with adequate capital and claims paying resources. We have reduced our reliance
on Monolines that do not have adequate capital or have experienced regulator
intervention. At September 30, 2012, our investment securities insured by
Monolines on which we continue to place reliance were $1.4 billion, including
$0.2 billion of our $0.5 billion investment in subprime RMBS. At September 30,
2012, the unrealized loss associated with securities subject to Monoline credit
enhancement, for which there is an expected credit loss, was $0.2 billion.

Total pre-tax, other-than-temporary impairment losses during the third quarter
of 2012 were an insignificant amount, which was recognized in earnings and
primarily relates to credit losses on non-U.S. corporate securities, CMBS and
RMBS.

Total pre-tax, other-than-temporary impairment losses during the third quarter
of 2011 were $0.1 billion which was recognized in earnings and primarily relates
to credit losses on non-U.S. corporate securities, non-U.S. government
securities and RMBS.

Total pre-tax, other-than-temporary impairment losses during the nine months
ended September 30, 2012 were $0.1 billion, of which $0.1 billion was recognized
in earnings and primarily relates to credit losses on non-U.S. corporate
securities and other-than-temporary losses on equity securities.




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Total pre-tax, other-than-temporary impairment losses during the nine months
ended September 30, 2011 were $0.3 billion, of which $0.2 billion was recognized
in earnings and primarily relates to credit losses on non-U.S. corporate
securities, retained interests, non-U.S. government securities and RMBS.

At September 30, 2012 and December 31, 2011, unrealized losses on investment
securities totaled $1.0 billion and $1.6 billion, respectively, including $0.9
billion and $1.2 billion, respectively, aged 12 months or longer. Of the amount
aged 12 months or longer at September 30, 2012, more than 65% are debt
securities that were considered to be investment grade by the major rating
agencies. In addition, of the amount aged 12 months or longer, $0.4 billion and
$0.4 billion related to structured securities (mortgage-backed and asset-backed)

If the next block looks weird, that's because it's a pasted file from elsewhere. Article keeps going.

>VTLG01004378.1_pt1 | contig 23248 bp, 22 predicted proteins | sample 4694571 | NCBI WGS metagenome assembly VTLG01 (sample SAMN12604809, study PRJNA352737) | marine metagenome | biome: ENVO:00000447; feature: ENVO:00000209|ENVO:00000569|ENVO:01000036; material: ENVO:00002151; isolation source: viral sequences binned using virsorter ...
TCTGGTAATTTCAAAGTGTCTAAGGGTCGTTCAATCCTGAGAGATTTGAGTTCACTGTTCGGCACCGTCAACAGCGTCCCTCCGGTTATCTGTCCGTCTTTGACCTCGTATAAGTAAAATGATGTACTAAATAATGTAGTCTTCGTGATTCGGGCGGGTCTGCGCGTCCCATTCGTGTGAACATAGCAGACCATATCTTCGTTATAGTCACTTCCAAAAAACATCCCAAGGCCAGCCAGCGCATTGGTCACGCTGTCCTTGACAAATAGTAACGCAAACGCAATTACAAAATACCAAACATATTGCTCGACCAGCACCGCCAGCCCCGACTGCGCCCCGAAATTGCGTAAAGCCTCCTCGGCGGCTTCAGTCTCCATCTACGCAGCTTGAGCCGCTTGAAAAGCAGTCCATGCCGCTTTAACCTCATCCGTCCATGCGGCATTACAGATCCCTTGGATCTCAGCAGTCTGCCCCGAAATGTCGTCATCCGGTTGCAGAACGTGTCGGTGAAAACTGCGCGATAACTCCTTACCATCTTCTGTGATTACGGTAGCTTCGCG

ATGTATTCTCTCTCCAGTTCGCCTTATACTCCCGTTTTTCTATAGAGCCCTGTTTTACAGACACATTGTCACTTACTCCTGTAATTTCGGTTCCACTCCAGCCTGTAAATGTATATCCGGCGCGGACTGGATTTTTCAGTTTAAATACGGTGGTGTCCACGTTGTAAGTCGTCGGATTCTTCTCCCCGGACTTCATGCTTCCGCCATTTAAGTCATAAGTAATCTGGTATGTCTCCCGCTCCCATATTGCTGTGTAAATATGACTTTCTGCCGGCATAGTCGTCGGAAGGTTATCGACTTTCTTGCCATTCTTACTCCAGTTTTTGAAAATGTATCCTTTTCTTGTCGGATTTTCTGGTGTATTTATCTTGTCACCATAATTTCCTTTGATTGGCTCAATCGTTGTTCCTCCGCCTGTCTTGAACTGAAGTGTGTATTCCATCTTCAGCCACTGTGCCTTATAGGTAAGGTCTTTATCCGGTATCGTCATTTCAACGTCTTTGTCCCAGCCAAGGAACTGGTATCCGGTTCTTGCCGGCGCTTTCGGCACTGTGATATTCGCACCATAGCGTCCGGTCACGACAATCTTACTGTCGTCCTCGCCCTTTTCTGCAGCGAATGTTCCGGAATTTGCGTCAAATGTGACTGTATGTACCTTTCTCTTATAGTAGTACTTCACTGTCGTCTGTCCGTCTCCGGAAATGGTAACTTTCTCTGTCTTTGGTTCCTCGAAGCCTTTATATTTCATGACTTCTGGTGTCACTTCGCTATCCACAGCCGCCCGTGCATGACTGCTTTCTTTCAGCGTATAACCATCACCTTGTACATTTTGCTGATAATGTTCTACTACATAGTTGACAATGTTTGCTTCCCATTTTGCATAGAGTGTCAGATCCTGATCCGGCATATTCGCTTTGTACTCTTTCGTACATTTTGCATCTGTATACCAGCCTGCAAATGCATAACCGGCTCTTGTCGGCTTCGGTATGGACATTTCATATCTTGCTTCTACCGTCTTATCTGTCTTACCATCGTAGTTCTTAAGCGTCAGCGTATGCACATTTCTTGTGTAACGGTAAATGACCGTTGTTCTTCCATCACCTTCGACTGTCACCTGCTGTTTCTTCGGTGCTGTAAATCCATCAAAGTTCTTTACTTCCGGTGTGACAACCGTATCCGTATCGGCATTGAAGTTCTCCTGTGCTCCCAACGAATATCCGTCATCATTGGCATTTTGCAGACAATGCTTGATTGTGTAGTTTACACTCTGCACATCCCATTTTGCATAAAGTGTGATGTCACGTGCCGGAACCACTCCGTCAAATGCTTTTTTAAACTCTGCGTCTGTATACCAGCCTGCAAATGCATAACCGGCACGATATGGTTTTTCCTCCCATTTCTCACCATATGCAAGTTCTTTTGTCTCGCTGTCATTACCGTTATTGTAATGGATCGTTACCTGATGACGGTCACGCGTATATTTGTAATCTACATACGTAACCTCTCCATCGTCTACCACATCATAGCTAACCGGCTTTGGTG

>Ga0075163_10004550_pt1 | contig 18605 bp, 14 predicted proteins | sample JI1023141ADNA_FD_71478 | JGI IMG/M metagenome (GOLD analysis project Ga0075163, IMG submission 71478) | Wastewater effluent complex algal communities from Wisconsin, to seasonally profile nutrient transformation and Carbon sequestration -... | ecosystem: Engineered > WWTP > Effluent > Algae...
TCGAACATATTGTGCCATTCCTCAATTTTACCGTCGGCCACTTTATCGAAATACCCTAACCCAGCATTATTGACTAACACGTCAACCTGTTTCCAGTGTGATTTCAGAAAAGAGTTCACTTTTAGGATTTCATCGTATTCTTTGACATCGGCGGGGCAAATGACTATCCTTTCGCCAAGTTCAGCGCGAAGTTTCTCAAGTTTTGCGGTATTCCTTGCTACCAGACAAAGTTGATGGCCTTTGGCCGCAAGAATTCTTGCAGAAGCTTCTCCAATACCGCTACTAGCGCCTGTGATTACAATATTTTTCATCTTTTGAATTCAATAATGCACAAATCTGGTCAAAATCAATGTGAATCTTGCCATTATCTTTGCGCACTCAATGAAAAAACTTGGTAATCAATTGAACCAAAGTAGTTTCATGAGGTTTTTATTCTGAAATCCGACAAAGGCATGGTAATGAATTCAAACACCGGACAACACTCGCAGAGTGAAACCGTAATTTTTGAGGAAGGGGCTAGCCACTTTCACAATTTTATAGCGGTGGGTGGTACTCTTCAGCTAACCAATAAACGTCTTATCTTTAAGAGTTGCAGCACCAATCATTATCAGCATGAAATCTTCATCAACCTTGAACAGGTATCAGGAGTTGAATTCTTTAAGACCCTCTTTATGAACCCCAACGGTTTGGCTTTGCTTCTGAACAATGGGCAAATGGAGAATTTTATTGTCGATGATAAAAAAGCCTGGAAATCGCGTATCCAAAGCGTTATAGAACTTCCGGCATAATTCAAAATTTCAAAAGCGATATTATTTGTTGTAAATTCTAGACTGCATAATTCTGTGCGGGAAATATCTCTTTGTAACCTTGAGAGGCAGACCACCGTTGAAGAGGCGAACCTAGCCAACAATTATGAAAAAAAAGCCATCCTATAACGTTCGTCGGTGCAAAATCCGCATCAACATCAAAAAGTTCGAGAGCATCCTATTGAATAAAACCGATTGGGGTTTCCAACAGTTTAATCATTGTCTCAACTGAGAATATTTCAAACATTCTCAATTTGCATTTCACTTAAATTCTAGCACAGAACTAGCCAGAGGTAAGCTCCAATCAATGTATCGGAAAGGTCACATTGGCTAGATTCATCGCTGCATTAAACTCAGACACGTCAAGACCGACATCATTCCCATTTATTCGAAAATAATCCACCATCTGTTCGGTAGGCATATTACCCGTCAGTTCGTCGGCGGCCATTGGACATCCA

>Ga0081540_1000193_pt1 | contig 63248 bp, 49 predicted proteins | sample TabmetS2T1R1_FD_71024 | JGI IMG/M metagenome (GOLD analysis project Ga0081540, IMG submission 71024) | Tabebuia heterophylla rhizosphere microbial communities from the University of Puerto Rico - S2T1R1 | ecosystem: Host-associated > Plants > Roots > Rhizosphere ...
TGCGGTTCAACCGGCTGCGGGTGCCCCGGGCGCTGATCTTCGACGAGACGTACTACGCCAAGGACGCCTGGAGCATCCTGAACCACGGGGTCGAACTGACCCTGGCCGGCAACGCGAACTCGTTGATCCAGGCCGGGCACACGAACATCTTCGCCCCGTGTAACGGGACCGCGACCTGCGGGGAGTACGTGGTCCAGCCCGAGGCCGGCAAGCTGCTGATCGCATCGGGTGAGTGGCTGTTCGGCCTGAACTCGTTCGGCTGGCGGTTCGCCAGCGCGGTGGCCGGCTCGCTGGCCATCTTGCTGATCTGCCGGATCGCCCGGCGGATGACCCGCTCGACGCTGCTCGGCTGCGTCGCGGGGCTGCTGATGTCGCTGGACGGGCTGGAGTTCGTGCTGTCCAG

and corporate debt securities, respectively. With respect to our investment
securities that are in an unrealized loss position at September 30, 2012, the
majority relate to debt securities held to support obligations to holders of
GICs. We presently do not intend to sell the vast majority of our debt
securities that are in an unrealized loss position and believe that it is not
more likely than not that we will be required to sell these securities before
recovery of our amortized cost. For additional information, see Note 3 to the
condensed, consolidated financial statements.

Financing receivables is our largest category of assets and represents one of
our primary sources of revenues. Our portfolio of financing receivables is
diverse and not directly comparable to major U.S. banks. A discussion of the
quality of certain elements of the financing receivables portfolio follows.

Our consumer portfolio is composed primarily of non-U.S. mortgage, sales
finance, auto and personal loans in various European and Asian countries and
U.S. consumer credit card and sales financing receivables. In 2007, we exited
the U.S. mortgage business and we have no U.S. auto or student loans.

Our commercial portfolio primarily comprises senior, secured positions with
comparatively low loss history. The secured receivables in this portfolio are
collateralized by a variety of asset classes, which for our CLL business
primarily include: industrial-related facilities and equipment, vehicles,
corporate aircraft, and equipment used in many industries, including the
construction, manufacturing, transportation, media, communications,
entertainment, and healthcare industries. The portfolios in our Real Estate,
GECAS and Energy Financial Services businesses are collateralized by commercial
real estate, commercial aircraft and operating assets in the global energy and
water industries, respectively. We are in a secured position for substantially
all of our commercial portfolio.

Losses on financing receivables are recognized when they are incurred, which
requires us to make our best estimate of probable losses inherent in the
portfolio. The method for calculating the best estimate of losses depends on the
size, type and risk characteristics of the related financing receivable. Such an
estimate requires consideration of historical loss experience, adjusted for
current conditions, and judgments about the probable effects of relevant
observable data, including present economic conditions such as delinquency
rates, financial health of specific customers and market sectors, collateral
values (including housing price indices as applicable), and the present and
expected future levels of interest rates. The underlying assumptions, estimates
and assessments we use to provide for losses are updated periodically to reflect
our view of current conditions and are subject to the regulatory examinations
process, which can result in changes to our assumptions. Changes in such
estimates can significantly affect the allowance and provision for losses. It is
possible to experience credit losses that are different from our current
estimates.

Our risk management process includes standards and policies for reviewing major risk exposures and concentrations, and evaluates relevant data either for individual loans or financing leases, or on a portfolio basis, as appropriate.


Loans acquired in a business acquisition are recorded at fair value, which
incorporates our estimate at the acquisition date of the credit losses over the